John A. Storey, attorney, is a native of Pennsylvania, farmed and taught school in his home state, and in 1874 graduated from Washington and Jefferson College, Pa. After leaving school he taught until the summer of 1875, then came to Iowa and located in Greenfield, Adair County, and the next year was admitted to the bar. He was sent to the Legislature in 1883, representing Adair County two terms there. He was also appointed judge to fill a vacancy by Goad Jackson in 1898, serving the balance of the term. He afterward removed to Omaha, Neb., where he continued in the practice of law for some years. He then went to Indianola, Ia., and engaged in the banking business.
Captain Charles Stuart was born in Vermont and in 1867-68 he purchased several large tracts of land in Adair County. He laid out the town which bears his name on the Rock Island Railroad in December, 1967, and contributed much to the early growth of that place. In 1873, he founded the Town of Adair, where for more than ten years he carried on an extensive business. The development of Lincoln Township in Adair County was largely responsible to Captain Stuart.
The first marriage in Summerset Township occurred on June 15, 1857, and was that of Homer Penfield and Martha Campbell.
the first death was that of Justice A., the son of James C. and Phoebe L. Gibbs, who died on September 29, 1860. This was the first person buried in the Fontanelle cemetery.
The first school was taught by Miss Hulda Lee in 1857 in the Town of Fontanelle.
The first sermon was preached in the fall of 1856 by Rev. James Walker at his own house.
The first child born was a son of Daniel M. Valentine and wife, in April, 1856, at Fontanelle.
Summerset Township was organized in the spring of 1856 and the first election was held on the first Monday in April of the same year. This election was held at the house of D. M. Valentine, on the north side of the square, in the Village of Fontanelle. The first officers were as follows: Jacob Eby, Alfred Jones and Joshua E. Chapman, trustees; D. M. Valentine, clerk; J. C. Gibbs and Azariah Root, justices; Abraham Rutt, assessor; Gorton H. Bennett, road supervisor; James S. Ewing and G. N. Bennett, constables. The first meeting of the board of trustees was held on March 15, 1857; by many people this record is doubted.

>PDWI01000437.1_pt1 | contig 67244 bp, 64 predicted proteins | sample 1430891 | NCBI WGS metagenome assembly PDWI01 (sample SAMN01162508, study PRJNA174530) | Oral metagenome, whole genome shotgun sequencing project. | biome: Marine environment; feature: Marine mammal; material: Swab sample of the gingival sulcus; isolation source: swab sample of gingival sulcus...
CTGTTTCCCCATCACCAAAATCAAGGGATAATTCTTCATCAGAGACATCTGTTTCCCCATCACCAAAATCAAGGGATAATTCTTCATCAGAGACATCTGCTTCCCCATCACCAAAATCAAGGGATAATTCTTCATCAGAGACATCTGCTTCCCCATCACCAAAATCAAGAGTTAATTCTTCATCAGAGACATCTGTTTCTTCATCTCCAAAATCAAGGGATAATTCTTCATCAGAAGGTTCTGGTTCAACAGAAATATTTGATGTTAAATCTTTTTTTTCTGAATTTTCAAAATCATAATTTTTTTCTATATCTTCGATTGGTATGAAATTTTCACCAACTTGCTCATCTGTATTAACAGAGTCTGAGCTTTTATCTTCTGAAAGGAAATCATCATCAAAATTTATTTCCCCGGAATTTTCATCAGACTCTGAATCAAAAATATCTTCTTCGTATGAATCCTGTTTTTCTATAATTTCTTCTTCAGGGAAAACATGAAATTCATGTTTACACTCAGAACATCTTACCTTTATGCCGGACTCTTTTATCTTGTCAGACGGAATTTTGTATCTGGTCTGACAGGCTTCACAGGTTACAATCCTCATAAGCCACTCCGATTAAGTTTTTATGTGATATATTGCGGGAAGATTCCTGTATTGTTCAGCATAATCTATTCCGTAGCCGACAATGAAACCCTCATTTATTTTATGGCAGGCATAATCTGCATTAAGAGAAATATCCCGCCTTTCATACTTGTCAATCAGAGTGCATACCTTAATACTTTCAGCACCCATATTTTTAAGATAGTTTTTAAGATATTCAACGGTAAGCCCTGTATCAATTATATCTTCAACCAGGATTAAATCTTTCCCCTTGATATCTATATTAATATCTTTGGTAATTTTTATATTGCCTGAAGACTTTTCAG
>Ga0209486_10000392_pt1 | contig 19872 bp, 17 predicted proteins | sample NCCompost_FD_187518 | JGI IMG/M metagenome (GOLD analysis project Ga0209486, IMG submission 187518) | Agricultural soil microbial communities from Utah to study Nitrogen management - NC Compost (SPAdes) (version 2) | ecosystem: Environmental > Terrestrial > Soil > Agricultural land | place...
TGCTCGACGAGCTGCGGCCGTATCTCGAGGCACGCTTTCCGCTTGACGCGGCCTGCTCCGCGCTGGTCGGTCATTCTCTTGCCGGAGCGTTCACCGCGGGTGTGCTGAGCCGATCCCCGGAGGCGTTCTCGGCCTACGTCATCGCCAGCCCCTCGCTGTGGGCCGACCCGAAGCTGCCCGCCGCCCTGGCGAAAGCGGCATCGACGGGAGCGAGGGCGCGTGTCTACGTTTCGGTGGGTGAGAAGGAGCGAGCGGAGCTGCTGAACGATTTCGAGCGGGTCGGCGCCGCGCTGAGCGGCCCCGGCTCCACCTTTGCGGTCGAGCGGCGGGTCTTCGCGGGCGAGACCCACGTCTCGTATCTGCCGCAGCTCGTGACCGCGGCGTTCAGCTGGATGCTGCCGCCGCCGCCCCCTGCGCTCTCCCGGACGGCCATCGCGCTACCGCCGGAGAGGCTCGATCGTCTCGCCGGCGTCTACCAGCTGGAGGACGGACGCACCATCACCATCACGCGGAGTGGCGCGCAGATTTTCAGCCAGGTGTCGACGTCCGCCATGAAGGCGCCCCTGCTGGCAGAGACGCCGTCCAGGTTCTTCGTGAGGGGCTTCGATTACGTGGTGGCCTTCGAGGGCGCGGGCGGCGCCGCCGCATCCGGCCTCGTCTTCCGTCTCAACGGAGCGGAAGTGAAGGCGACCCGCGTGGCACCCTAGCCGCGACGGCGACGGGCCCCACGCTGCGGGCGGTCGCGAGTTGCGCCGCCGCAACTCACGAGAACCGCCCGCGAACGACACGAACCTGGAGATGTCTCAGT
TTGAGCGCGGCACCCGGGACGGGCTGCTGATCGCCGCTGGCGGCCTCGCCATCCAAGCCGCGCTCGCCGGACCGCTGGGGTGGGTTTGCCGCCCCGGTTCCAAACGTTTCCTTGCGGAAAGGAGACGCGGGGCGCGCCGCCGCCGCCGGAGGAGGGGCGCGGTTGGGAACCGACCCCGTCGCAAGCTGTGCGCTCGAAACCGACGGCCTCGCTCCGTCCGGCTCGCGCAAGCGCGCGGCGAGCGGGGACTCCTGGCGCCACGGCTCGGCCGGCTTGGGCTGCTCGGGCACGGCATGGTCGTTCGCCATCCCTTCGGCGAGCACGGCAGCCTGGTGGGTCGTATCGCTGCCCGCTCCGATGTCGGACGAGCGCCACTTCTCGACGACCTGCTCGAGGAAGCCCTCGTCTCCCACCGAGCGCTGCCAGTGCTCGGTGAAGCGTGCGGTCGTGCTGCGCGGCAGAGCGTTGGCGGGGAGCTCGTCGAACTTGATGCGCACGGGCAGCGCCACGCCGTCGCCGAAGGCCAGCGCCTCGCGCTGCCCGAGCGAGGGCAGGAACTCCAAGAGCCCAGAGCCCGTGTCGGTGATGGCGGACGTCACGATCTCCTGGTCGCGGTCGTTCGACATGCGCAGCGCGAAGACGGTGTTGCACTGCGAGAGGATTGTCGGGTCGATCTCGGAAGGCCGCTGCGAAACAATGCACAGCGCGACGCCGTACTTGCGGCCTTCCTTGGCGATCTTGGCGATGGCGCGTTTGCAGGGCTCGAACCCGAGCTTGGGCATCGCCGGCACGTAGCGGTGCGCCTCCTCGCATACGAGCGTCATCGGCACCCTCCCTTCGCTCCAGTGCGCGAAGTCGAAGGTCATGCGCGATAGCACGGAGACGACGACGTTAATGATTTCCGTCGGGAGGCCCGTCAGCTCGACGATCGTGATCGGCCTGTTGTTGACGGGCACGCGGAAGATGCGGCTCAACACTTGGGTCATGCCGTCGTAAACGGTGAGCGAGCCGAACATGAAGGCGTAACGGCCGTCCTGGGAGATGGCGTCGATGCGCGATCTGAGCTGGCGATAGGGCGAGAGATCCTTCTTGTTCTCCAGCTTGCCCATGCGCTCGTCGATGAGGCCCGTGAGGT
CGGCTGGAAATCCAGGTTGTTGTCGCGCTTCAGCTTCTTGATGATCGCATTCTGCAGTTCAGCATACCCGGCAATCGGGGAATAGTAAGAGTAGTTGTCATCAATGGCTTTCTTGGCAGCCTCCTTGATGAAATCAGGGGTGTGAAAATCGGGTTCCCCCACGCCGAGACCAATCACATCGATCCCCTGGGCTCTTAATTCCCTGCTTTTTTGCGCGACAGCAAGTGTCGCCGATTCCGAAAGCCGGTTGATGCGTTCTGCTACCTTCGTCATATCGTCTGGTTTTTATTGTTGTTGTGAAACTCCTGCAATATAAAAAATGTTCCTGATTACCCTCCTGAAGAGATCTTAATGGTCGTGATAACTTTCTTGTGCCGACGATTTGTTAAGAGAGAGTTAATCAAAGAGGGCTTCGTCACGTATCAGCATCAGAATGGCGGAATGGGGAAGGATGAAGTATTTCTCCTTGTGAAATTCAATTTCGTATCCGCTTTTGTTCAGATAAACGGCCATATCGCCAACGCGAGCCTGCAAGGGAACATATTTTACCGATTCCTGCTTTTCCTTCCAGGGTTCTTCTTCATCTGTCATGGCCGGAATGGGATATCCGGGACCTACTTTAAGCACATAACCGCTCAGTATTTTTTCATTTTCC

BEGINNING AT FONTANELLE
The story of the birth of the Town of Fontanelle has been related in another part of this history. However, the fundamental facts will bear repeating. The General Assembly of Iowa appointed special commissioners to designate a seat of justice for Adair County and in the spring of 1855 these commissioners met and selected the spot now know as Fontanelle. The county judge, G. M. Holaday, thereupon journeyed to Council Bluffs, to the land office, and entered in the name of the county the southwest quarter of section 17, township 75, range 32. On this the original town, consisting of thirty-one blocks, was laid out and under the name of Summerset was platted and placed upon the records of the county on May 30, 1855, in the name of Adair County. On June 18th of the same year the lots were placed in the market and the sale of them started. The name of Summerset was shortly afterward discarded in favor of Fontanelle, although the first time the town is mentioned by that name on the records is under the date of June, 1857.
The first house was constructed by James C. Gibbs in the summer of 1855. It was built of logs and was for a time used as a hotel. The second house to be built in the village was that of D. M. Valentine, during the same year.
EARLY BUSINESS INTERESTS
The first goods to be sold in Fontanelle were owned by Cal Ballard. He opened a general merchandise store in 1856 in a small building built by James K. Valentine, and which was later used as a postoffice. He conducted his business for about a year and then sold out to Abram Rutt, of Casey, who moved the goods from the town.